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Calls for Emergency Housing Assistance Answered in Ohio

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Nearly 1-in-5 Ohio households was behind on rent in September. (AdobeStock)
Nearly 1-in-5 Ohio households was behind on rent in September. (AdobeStock)
 By Mary Schuermann Kuhlman - Producer, Contact
October 27, 2020

COLUMBUS, Ohio -- Policy groups and housing advocates are applauding the approval of emergency rental assistance in Ohio, while cautioning additional dollars are needed by the end of the year.

The state has allocated $50 million in CARES Act funding for mortgage and rental assistance to families with overdue rent, mortgage payments or sewer and water bills due to COVID-19. Alison Goebel, executive director at the Greater Ohio Policy Center, said the economic fallout from the pandemic is disproportionately affecting low-income workers, a group already plagued by high levels of housing cost-burden.

"It's really scary. When you are housing unstable, you are likely to have a hard time finding a job. Your Children are having a harder time staying on top of school work," Goebel said. "We're also really worried about what that does to the quality of our neighborhoods, many of which are still recovering from the housing crisis 12 years ago."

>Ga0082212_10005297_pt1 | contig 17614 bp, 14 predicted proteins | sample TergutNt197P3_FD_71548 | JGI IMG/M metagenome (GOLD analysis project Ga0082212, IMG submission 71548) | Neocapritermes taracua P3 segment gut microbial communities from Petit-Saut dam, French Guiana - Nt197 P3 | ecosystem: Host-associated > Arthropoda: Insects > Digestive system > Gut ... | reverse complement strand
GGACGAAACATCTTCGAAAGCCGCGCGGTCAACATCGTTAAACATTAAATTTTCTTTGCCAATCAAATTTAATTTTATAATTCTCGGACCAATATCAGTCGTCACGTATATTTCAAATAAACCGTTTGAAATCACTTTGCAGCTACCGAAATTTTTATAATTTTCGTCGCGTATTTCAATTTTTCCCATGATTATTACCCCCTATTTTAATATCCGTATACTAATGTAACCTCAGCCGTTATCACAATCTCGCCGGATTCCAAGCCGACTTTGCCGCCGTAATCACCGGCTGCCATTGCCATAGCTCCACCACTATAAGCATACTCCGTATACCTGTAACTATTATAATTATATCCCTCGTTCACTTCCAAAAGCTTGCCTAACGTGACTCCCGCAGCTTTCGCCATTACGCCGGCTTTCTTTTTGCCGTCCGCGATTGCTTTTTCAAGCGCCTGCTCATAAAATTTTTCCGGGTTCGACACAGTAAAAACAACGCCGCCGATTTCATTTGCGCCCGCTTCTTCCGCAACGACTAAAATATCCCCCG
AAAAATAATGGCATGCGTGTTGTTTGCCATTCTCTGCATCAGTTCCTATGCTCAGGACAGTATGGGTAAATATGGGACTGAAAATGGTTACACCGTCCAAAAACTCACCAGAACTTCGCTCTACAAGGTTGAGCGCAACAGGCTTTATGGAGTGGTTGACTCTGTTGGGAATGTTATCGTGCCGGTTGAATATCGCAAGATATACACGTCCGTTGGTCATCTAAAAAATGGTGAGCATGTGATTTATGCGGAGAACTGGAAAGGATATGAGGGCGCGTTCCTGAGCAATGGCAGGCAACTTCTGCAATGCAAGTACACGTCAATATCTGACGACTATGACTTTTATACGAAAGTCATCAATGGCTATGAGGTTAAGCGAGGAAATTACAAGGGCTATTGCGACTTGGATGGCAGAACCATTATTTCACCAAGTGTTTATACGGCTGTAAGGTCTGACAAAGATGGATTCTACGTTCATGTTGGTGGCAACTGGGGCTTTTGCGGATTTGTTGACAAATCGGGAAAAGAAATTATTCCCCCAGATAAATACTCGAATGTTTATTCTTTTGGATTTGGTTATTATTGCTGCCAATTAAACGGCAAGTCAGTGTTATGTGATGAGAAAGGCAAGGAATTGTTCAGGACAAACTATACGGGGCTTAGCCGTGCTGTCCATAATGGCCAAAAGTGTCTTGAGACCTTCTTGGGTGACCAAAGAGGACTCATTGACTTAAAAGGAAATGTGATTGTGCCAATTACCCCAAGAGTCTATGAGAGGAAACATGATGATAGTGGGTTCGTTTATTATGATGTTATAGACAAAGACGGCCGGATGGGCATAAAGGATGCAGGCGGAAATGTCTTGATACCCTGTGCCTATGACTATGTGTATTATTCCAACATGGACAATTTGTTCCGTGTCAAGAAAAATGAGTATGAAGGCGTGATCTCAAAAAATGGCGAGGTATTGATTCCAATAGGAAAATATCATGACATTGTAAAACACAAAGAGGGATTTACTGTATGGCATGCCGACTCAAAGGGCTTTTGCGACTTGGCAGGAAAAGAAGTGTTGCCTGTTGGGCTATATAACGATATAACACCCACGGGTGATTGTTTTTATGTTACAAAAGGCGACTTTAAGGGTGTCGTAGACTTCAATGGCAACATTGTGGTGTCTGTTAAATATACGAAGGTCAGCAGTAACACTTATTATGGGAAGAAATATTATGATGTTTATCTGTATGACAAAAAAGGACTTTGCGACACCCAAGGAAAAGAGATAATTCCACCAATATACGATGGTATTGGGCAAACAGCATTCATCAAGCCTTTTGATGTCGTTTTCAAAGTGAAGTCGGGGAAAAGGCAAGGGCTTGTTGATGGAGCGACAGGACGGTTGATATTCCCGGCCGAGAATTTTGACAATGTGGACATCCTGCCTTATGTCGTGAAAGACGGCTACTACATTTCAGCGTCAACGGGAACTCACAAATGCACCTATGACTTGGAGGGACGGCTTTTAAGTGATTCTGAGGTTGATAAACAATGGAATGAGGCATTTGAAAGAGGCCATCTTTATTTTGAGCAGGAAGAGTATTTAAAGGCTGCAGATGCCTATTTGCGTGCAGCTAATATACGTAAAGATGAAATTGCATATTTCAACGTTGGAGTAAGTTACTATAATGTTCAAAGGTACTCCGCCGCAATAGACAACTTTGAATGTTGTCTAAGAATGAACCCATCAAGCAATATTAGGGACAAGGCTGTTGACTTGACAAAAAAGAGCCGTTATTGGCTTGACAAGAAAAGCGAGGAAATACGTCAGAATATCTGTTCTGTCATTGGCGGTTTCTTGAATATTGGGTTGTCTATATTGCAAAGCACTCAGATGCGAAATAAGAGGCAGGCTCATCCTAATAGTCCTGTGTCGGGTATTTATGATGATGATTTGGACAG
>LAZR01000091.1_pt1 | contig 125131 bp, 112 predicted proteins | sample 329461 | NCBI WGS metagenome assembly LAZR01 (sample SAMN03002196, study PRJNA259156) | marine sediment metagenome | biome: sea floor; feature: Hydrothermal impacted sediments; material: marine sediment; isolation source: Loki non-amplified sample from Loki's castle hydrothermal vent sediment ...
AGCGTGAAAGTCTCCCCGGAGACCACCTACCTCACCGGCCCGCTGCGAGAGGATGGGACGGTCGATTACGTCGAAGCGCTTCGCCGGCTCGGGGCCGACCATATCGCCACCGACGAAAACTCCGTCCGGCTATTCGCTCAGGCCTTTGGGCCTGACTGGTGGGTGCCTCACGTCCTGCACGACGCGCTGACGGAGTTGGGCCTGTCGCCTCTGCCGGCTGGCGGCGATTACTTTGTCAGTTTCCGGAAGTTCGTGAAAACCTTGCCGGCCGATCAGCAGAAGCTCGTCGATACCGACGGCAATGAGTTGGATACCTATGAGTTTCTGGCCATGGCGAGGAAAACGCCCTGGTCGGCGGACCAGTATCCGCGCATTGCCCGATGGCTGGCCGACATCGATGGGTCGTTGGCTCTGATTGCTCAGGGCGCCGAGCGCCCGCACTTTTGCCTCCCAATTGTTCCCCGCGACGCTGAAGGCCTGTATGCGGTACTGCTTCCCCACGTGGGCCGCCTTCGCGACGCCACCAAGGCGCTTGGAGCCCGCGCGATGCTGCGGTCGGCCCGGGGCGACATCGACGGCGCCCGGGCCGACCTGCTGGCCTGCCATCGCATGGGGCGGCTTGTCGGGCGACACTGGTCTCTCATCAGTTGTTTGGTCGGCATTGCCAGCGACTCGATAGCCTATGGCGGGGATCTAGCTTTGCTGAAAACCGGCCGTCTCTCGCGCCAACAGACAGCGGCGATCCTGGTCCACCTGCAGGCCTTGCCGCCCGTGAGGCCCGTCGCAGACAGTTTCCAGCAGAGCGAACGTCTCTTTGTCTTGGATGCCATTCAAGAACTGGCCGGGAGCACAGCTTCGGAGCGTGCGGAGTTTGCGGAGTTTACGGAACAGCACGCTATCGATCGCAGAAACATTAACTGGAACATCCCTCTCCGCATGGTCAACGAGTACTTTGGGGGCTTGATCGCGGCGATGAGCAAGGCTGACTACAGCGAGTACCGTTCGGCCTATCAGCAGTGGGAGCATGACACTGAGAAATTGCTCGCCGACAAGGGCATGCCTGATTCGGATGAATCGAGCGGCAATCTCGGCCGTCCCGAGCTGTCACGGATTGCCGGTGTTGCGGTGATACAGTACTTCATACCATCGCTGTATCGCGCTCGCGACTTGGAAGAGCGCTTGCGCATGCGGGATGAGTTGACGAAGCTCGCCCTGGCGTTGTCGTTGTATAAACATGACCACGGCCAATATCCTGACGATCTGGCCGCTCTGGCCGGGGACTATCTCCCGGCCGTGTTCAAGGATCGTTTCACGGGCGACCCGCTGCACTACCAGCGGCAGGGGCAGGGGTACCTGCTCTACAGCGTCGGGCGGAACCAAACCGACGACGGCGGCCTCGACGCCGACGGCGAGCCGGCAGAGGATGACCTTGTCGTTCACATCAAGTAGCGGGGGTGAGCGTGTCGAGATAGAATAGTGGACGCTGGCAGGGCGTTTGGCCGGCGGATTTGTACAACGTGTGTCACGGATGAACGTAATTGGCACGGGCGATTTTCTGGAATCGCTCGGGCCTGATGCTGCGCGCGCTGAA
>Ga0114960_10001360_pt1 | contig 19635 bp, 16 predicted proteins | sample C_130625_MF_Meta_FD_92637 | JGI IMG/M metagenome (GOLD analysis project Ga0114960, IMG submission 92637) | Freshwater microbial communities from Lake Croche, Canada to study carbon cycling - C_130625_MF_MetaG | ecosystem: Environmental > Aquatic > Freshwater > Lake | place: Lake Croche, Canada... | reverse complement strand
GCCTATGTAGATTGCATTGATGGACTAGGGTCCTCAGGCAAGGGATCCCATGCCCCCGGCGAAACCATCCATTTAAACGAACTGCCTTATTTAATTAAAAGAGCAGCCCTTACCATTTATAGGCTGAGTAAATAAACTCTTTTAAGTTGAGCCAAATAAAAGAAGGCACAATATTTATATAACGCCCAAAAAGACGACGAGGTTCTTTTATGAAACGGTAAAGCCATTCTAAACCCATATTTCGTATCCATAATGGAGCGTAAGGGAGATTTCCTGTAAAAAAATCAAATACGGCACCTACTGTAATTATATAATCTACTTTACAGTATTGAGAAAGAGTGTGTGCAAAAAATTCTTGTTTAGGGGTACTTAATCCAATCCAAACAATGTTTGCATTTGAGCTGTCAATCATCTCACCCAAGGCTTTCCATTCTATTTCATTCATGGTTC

The assistance will be available through local community-action agencies to families earning 200% or less of the federal poverty level. Ohio still has about $1 billion remaining of its share of CARES Act funding that must be spent by December 31.

Marcus Roth, director of communications and development at the Coalition on Homelessness and Housing in Ohio, contends additional federal and state resources will be needed by the end of the year, when the CDC's eviction moratorium expires.

"Last month there were nearly 300,000 households just in Ohio that were behind on their rents. That's way above normal," she said. "So, if we want to make sure that people have a safe place to stay during this pandemic, we need our federal and state leaders to step up."

There are estimates that landlords in Ohio could see a rent shortfall between $544 million and $792 million by January 2021.

This story was produced in association with Media in the Public Interest and funded in part by the George Gund Foundation.

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